Many critters live in the Katherine River, huge crocs, tiny fish, tough turtles, weird water-bugs and wacky fish including a remarkable creature caught by a very lucky fisherman.
The freshwater whipray, Urogymmus dalyensis, is a little known species of stingray found in freshwater rivers across Northern Australia.
Freshwater whipray have rounded discs that are brown on top and white with brown bands towards the edges underneath.
They have a projecting snout and a very thin tail.
Not a lot is known about these astonishing looking creatures but the animal caught by our fisherman had a disc width of around 900mm and was probably a younger animal.
A freshwater whipray has small eyes but great eyesight. Its eyes sit on top of its body, helping it keep a lookout while resting on the sand.
Its mouth is under its body and they have many tiny teeth arranged in upper and lower rows that are replaced continually. Freshwater whipray are great hunters and although they are usually ambush predators they will also chase small fish and Cherabin and have been seen charging up river banks catching prey caught up in the wash.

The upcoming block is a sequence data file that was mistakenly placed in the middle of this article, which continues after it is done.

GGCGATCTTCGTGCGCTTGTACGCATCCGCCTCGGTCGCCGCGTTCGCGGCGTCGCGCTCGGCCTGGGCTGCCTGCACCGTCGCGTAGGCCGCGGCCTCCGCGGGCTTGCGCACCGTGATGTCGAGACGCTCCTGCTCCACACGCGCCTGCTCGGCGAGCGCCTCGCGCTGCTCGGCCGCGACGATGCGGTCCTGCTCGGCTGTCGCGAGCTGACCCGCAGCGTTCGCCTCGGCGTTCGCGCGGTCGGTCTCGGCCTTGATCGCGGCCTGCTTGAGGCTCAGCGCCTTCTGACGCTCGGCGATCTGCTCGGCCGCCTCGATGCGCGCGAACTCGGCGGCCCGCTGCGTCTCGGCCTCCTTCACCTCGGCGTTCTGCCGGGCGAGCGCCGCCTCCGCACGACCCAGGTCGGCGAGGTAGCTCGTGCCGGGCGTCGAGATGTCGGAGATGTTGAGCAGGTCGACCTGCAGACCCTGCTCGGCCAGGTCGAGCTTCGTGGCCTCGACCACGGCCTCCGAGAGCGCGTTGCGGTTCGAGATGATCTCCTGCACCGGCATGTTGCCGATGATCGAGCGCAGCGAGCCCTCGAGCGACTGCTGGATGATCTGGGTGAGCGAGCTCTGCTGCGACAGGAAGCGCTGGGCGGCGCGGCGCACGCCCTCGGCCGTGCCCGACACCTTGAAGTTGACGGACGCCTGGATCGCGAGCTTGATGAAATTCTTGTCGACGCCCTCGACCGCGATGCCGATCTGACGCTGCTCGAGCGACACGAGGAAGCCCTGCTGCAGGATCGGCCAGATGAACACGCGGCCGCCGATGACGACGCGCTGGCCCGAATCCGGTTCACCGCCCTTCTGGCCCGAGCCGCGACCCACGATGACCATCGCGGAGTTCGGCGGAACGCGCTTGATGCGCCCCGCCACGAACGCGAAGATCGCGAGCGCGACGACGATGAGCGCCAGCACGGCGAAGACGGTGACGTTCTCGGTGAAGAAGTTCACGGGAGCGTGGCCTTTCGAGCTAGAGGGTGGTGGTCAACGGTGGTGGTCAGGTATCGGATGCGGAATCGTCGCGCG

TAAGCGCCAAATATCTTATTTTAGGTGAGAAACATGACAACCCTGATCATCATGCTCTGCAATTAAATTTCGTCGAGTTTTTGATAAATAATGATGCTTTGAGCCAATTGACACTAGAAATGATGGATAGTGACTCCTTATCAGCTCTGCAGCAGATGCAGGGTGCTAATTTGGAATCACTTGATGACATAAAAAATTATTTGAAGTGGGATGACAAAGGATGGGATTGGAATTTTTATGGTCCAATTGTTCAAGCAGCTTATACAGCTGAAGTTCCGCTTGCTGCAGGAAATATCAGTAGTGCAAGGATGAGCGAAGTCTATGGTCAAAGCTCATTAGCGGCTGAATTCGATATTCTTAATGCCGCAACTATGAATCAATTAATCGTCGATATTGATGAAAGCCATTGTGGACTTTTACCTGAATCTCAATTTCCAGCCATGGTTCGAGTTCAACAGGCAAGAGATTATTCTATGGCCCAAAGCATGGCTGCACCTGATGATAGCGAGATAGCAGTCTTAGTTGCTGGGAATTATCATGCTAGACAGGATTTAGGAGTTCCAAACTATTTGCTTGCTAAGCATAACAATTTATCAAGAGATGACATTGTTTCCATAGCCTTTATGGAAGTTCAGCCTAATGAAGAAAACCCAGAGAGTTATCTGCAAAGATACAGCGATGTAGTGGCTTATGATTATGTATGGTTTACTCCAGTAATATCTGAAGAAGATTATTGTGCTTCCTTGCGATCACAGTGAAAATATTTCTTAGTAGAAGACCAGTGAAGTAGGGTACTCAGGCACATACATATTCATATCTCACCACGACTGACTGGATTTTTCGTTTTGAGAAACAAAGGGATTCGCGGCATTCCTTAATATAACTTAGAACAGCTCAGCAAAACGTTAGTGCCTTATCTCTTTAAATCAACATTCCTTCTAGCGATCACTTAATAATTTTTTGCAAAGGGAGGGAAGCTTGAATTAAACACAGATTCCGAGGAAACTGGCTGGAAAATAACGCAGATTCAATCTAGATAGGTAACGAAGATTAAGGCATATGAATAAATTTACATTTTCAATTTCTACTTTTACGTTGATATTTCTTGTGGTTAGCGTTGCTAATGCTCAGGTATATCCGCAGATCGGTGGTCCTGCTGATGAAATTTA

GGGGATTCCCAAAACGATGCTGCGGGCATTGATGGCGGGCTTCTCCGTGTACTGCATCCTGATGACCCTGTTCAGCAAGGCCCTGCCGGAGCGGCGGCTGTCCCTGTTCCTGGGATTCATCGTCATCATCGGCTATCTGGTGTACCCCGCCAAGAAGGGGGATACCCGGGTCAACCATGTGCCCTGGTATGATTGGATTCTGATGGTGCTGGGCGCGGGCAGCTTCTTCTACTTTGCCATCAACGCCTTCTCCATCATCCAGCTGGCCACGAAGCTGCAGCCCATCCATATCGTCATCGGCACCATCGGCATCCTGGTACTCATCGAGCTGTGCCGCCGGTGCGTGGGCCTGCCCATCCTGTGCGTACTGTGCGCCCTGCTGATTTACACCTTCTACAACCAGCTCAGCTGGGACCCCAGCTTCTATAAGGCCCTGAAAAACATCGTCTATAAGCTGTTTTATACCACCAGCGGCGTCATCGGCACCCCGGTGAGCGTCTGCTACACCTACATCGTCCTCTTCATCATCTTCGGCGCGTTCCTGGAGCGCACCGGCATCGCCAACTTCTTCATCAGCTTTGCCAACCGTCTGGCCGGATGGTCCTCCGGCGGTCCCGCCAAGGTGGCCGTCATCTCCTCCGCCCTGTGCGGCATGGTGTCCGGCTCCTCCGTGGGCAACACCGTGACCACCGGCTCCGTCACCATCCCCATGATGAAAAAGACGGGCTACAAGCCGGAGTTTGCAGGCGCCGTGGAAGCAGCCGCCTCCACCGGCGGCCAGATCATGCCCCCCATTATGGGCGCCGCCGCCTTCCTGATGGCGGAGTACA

Immediately in front of a whiprays eyes are openings called spiracles that are used to breathe while they are sitting on the bottom of the river.
A ray draws water in through its spiracles and out through its gills, removing oxygen from the water in the process.
Like sharks and sawfish, whiprays are elasmobranches meaning that they have skeletons made of cartilage instead of hard bones.
This makes them really flexible, something to think about if you are trying to take them from the water. They come equipped with a venomous barb on the end of their tail and are able to swipe this around to the furthest part of their body very quickly.
The barb is sharp and the venom very painful so luckily for us the freshwater whipray is a peaceful animal and will only use its barb for defense. The best first aid is to immerse the affected part in water as hot as you can manage, seek medical advice and don't try to remove the broken barb yourself.
The freshwater whipray caught by our fisherman was kept in the water until it was measured and was released shortly after capture.
While it at first rushed away, it returned for a moment or two and looked at the gentlemen, perhaps thanking them for its safe release.